Format

Send to

Choose Destination
J Theor Biol. 1998 Nov 21;195(2):167-86.

On the relationship between genomic regulatory element organization and gene regulatory dynamics.

Author information

1
NERSC Bioinformatics Group, Lawrence Berkeley National Laboratory, 1 Cyclotron Road, Berkeley, CA 94720, USA. dmwolf@lbl.gov

Abstract

In this project we study the relationship between genomic regulatory element organization and gene regulatory dynamics. This paper illustrates an approach to investigating this relationship based on the application of classical nonlinear system analysis techniques to a transcription level, statistical thermodynamical model like that used in Shea & Ackers (1985). Preliminary ideas presented at the ICMCM conference (Wolf & Eeckman, 1998) are developed in this manuscript. We show that, for prokaryotic gene circuits dominated by local promoter control, dynamical system behavior descriptors like the number and stability of equilibrium point steady states and their bifurcation potential can be largely determined from genomic organization (e.g. the number, type, and placement of regulatory protein binding sites). Concepts are illustrated on hypothetical gene regulation systems with one or two genes and varying numbers of regulatory protein binding sites (operators). Gene regulatory systems with a single gene and an arbitrary number of operator sites are shown to be globally stable, with the potential for having multiple equilibrium points and capable of bifurcating. A monomer-controlled gene regulation system with n operator sites is proven to have a maximum of 1+n/2 stable equilibria for even n, and (n+1)/2 for odd n, while a multimer-controlled, n operator site system is shown to have a maximum of 2+n/2 stable equilibria for even n, and (n+3)/2 for odd n. These results are applied to the design of a two-state switch using a gene regulation system with two operator sites. The question "what is the simplest possible gene regulation system capable of acting like a switch?" is answered. The paper ends with an analysis of a two-gene regulation system, the results of which point to the existence of a "soft-switching" mechanism that may account for the "on-off" hypothesized behavior of some gene networks.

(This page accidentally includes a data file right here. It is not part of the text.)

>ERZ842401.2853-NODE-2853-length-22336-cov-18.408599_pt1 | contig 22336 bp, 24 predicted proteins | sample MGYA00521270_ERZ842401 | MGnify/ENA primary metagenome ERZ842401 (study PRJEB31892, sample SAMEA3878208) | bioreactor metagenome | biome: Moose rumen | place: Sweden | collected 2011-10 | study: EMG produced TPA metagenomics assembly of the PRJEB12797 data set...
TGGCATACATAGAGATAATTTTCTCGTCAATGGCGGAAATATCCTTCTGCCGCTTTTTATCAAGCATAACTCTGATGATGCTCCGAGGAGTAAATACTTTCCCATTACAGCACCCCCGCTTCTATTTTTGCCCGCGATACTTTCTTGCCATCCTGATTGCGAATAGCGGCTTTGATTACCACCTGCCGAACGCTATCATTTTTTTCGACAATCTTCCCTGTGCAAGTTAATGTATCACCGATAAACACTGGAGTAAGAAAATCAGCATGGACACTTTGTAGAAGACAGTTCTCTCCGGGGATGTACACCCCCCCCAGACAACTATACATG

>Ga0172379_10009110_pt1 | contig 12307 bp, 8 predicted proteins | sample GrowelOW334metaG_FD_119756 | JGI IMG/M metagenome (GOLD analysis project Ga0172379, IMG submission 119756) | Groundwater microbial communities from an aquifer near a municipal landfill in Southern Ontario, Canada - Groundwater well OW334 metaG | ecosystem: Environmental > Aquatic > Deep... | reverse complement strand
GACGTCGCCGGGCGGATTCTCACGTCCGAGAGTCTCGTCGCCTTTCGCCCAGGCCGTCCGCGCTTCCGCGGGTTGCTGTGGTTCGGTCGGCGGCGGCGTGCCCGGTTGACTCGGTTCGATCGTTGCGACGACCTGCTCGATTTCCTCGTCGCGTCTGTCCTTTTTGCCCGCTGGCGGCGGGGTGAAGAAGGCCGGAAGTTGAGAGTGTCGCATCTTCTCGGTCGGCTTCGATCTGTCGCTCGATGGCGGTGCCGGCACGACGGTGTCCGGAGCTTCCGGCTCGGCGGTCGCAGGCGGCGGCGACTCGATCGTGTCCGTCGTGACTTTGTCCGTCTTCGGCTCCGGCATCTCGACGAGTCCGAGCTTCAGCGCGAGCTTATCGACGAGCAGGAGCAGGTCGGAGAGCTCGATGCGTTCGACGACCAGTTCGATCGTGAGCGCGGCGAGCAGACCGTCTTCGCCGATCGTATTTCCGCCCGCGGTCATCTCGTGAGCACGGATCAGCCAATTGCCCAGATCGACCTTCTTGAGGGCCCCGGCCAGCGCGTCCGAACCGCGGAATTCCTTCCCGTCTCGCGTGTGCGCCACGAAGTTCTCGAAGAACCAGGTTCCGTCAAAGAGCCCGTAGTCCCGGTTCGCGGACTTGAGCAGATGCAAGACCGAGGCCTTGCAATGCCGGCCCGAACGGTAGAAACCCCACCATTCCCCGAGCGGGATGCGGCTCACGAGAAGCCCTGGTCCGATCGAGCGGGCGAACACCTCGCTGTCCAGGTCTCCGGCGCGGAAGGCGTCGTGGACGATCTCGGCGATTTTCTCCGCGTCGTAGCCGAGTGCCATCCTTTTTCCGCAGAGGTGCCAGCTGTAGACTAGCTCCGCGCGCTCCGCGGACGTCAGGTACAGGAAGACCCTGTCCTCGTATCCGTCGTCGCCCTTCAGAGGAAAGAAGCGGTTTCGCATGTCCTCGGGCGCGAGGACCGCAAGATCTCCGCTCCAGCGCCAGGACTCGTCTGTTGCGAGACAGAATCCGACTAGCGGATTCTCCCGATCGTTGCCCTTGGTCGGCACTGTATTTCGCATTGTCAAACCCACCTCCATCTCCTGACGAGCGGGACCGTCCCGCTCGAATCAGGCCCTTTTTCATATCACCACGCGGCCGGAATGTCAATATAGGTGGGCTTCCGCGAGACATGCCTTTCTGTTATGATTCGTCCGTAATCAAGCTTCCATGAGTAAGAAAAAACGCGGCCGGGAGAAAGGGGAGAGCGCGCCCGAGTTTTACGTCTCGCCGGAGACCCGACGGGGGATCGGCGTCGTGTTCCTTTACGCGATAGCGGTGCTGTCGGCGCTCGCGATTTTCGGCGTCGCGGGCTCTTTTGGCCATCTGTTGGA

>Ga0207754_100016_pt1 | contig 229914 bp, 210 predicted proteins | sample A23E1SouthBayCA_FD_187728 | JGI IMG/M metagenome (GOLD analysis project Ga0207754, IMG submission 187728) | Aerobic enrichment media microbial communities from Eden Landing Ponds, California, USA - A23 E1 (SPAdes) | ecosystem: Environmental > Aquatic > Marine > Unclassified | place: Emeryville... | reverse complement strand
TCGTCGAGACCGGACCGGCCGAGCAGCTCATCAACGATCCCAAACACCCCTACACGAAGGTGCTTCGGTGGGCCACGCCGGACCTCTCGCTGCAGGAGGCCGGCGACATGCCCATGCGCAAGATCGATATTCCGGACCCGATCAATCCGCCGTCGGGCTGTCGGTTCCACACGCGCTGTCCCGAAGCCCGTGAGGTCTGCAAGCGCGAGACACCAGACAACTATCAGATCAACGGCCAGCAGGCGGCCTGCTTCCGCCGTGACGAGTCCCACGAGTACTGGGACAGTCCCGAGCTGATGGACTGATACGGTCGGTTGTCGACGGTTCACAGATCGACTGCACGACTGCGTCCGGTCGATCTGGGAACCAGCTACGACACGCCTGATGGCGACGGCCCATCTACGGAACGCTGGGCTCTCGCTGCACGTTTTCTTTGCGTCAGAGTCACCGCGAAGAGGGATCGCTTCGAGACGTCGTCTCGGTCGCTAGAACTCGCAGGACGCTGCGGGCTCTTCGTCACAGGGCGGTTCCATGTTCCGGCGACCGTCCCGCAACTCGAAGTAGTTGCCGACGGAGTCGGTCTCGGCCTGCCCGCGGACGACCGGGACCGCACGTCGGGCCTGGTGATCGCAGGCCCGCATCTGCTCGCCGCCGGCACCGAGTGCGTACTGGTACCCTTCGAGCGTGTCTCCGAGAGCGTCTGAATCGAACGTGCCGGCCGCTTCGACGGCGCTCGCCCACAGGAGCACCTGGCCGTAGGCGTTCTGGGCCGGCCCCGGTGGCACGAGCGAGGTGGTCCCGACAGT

PMID:
9822562
DOI:
10.1006/jtbi.1998.0790
[Indexed for MEDLINE]

Supplemental Content

Full text links

Icon for Elsevier Science
Loading ...
Support Center